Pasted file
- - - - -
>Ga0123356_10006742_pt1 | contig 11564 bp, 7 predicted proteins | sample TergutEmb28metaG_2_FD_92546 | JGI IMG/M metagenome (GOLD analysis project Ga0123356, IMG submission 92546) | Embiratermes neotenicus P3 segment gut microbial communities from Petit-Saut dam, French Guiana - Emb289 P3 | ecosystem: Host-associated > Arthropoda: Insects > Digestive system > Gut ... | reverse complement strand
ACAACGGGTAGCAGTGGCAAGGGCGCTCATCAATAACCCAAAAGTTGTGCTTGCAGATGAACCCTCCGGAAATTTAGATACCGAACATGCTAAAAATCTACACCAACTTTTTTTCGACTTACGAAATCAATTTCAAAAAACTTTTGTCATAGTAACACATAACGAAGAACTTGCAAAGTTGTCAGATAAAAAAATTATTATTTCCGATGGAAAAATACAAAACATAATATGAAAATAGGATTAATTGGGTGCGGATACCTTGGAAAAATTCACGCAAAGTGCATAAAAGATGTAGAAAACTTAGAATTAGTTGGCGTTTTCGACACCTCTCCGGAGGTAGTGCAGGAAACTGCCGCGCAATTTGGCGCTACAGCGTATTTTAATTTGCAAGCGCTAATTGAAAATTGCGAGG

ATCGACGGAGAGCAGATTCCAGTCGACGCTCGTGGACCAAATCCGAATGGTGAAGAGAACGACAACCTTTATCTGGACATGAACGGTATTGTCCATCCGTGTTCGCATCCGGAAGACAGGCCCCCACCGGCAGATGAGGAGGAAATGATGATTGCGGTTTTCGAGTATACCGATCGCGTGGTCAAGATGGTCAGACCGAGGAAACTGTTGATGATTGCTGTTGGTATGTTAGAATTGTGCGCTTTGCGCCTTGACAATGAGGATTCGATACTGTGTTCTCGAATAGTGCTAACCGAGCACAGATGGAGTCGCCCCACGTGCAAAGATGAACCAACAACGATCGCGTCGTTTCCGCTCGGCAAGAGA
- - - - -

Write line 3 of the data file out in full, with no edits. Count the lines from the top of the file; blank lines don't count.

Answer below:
ATCGACGGAGAGCAGATTCCAGTCGACGCTCGTGGACCAAATCCGAATGGTGAAGAGAACGACAACCTTTATCTGGACATGAACGGTATTGTCCATCCGTGTTCGCATCCGGAAGACAGGCCCCCACCGGCAGATGAGGAGGAAATGATGATTGCGGTTTTCGAGTATACCGATCGCGTGGTCAAGATGGTCAGACCGAGGAAACTGTTGATGATTGCTGTTGGTATGTTAGAATTGTGCGCTTTGCGCCTTGACAATGAGGATTCGATACTGTGTTCTCGAATAGTGCTAACCGAGCACAGATGGAGTCGCCCCACGTGCAAAGATGAACCAACAACGATCGCGTCGTTTCCGCTCGGCAAGAGA